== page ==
Mexico: A populist sweeps to power
The election of Andrés Manuel López Obrador as Mexican president was “stunningly historic,” said Jorge Dávila Miguel in Expansión. Not only did the leftist populist trounce his three rivals, winning 53 percent of the vote, but his coalition of parties also won clear majorities in the upper and lower houses of the legislature. That triumph means López Obrador, 64, will be the country’s “most powerful president” in decades. Voters overwhelmingly backed the man they know as AMLO because he represents a stark break from the outgoing, unpopular President Enrique Peña Nieto, whose center-right administration failed to contain rising drug-cartel violence and was dogged by scandals. López Obrador ran on promises to end corruption and fight inequality—he even pledged to turn the presidential palace into a public park. Critics fear that he could become another Hugo Chávez, the late Venezuelan socialist whose anticapitalist policies drove his country to economic ruin. But as AMLO proved during his 2000–2005 stint as the well-liked mayor of Mexico City, he is actually closer to Luiz Inácio Lula da Silva, Brazil’s left-wing former president, who championed the poor without alienating business.
López Obrador has always had a “messianic attitude,” said Ricardo Homs in El Universal. Friends attribute that to a near-death experience he had as a young man, when he almost drowned in a river. Recognizing that his own efforts couldn’t save him, AMLO stopped struggling and asked God to intervene. He saw his survival as confirmation of his unique mission to lead Mexico and lift up the poor. This grandiose sense of purpose explains why, over three presidential campaigns, AMLO has never been accused of corruption. But it will be hard to preserve that saintly reputation once he gets into the messy work of governing.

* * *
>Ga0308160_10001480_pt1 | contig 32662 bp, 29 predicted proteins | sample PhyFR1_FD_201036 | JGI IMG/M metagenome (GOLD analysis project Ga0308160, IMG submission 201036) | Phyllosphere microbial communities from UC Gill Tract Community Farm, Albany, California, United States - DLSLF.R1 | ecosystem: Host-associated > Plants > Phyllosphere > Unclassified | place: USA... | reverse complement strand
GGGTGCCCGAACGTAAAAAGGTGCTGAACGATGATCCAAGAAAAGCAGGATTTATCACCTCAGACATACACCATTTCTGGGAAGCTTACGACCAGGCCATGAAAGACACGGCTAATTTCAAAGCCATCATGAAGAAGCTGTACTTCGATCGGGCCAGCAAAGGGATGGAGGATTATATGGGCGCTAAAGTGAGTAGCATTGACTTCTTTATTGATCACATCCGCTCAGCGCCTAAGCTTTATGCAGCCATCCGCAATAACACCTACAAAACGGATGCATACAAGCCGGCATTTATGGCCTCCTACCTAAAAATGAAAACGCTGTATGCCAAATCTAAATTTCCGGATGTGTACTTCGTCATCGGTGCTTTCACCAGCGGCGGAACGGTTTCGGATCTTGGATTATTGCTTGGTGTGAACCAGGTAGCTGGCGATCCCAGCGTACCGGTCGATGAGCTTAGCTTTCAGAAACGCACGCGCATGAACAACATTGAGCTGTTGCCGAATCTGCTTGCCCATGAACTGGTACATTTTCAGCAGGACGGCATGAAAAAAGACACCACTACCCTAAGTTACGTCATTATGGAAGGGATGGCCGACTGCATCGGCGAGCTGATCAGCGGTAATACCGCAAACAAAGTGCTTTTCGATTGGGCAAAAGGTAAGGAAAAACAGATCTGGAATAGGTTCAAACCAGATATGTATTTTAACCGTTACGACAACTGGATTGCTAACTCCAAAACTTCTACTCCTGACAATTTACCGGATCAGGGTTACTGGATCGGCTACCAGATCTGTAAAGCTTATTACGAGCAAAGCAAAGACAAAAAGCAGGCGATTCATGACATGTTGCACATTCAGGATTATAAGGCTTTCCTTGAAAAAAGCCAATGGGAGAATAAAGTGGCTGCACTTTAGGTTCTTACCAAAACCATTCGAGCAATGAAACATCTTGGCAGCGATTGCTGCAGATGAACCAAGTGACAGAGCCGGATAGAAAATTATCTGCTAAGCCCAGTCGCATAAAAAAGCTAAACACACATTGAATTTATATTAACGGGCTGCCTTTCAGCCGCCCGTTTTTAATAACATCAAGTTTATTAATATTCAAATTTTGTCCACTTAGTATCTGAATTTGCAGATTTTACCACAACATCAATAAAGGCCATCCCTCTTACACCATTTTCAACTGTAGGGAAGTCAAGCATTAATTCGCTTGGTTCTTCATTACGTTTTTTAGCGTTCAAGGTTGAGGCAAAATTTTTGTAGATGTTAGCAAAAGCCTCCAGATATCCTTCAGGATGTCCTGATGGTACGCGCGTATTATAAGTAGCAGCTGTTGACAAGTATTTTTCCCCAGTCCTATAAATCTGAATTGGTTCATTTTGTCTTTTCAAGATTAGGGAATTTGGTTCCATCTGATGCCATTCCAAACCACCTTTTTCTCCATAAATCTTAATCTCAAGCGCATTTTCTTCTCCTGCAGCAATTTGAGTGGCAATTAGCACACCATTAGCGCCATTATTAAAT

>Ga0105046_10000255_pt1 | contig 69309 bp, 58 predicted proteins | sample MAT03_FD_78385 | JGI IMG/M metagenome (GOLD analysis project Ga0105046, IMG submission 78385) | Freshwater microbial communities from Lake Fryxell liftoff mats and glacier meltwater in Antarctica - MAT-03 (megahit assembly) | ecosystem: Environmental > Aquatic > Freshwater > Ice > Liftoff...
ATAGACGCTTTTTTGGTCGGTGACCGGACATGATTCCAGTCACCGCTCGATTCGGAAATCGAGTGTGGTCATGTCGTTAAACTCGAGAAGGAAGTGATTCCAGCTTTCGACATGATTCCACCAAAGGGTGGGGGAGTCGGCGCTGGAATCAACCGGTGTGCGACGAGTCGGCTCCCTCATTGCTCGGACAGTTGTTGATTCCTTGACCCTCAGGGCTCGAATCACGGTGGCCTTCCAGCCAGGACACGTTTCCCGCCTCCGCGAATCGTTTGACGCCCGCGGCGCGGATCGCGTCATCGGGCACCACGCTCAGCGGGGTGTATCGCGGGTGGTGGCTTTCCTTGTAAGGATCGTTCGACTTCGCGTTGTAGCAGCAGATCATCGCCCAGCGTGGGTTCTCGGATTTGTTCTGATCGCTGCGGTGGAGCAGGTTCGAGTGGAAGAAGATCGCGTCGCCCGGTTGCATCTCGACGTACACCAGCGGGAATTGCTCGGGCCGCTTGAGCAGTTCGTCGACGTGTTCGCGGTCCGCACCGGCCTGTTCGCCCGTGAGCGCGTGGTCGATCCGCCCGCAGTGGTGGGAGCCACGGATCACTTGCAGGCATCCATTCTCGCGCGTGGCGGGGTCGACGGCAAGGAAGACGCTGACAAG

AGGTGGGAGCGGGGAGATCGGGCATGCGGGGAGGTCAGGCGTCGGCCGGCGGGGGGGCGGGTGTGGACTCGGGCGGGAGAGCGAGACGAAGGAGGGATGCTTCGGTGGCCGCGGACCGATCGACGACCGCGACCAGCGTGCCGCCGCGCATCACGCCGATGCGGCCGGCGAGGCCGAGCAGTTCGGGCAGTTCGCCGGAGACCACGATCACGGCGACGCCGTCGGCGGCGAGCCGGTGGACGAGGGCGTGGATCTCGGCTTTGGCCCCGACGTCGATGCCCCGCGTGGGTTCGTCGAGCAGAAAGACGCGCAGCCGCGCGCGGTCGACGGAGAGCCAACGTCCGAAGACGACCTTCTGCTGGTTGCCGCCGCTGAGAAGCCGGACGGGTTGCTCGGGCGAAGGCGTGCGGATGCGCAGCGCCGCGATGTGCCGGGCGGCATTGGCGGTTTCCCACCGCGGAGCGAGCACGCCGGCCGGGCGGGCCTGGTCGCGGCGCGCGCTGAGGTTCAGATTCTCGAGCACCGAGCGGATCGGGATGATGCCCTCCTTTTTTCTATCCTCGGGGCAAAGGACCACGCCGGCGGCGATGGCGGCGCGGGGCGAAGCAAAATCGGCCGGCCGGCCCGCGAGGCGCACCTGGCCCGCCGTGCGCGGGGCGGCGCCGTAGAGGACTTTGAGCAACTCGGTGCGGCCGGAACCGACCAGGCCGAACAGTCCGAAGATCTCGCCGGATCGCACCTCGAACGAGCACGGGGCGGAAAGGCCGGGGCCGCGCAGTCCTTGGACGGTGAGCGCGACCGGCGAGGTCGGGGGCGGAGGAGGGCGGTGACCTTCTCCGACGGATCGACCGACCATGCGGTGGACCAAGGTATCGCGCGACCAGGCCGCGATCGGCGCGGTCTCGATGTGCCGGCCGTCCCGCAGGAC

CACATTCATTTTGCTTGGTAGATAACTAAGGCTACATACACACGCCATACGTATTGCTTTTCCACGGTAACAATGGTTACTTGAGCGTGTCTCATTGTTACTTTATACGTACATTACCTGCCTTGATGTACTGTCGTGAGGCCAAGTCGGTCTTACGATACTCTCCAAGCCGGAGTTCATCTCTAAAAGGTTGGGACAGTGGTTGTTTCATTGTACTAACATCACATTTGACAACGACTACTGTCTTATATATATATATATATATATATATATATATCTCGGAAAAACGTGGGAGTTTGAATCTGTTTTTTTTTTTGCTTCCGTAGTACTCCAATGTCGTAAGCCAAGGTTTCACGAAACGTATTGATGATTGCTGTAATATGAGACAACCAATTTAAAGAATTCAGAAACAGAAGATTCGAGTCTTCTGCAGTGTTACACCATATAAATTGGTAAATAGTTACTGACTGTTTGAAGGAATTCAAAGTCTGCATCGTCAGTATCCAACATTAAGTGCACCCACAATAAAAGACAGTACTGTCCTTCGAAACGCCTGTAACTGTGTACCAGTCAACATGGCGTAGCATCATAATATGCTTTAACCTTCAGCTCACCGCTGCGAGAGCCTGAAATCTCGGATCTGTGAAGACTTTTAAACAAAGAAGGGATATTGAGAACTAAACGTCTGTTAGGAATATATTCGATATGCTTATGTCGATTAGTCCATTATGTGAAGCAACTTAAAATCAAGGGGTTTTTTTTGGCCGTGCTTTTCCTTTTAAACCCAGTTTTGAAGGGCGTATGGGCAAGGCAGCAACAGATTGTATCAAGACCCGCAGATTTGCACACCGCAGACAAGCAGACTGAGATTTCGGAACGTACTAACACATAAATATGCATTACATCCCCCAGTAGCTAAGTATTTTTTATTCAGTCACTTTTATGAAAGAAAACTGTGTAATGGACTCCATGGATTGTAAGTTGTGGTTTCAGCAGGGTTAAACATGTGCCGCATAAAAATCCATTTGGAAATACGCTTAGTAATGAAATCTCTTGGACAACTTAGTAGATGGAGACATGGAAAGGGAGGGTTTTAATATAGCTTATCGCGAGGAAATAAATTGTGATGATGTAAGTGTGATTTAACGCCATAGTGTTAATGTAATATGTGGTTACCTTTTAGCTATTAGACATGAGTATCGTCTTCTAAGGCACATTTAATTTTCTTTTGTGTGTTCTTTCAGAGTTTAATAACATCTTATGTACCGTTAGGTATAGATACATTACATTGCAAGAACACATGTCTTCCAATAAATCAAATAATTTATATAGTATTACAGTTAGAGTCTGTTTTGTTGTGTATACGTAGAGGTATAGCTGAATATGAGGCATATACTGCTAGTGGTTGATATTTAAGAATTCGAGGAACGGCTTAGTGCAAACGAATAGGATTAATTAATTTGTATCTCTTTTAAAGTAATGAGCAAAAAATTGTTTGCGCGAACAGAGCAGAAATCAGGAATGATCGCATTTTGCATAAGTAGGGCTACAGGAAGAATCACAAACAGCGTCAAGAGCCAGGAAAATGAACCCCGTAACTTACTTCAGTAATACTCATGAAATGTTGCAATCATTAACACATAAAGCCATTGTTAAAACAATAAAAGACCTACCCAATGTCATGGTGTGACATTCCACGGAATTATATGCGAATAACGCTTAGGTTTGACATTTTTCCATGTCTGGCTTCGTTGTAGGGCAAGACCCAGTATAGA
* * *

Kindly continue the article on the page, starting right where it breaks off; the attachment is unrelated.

By temperament, López Obrador is a lot like U.S. President Donald Trump, said John Paul Rathbone in El Financiero. Both men are “proud nationalists” who claim they will “drain the swamp.” Both demand loyalty and ignore expert advice. Each claims that he alone can fix his nation’s ills—Trump by rewriting trade deals and bringing back manufacturing jobs, AMLO by revitalizing Mexico’s agricultural sector, which he says was wrecked by the North American Free Trade Agreement. And both leaders have fiery, impulsive personalities. While López Obrador is not particularly anti-American—he wants U.S. companies to invest more in Mexico—he won’t stand for Trump’s insults. At one campaign rally, he told supporters, “If Trump sends out an offensive tweet, I will take charge and answer him.”
So far, they’re getting along, said J. Jesús Esquivel in Proceso. When Trump phoned AMLO to offer his congratulations last week, he had nothing but kind words, and the two talked border security and trade. But López Obrador knows that Trump wants to be re-elected and will freely use “Mexico as a political piñata” to whip up his “ultraconservative and racist base.” These two egos are likely to have a rocky relationship. ■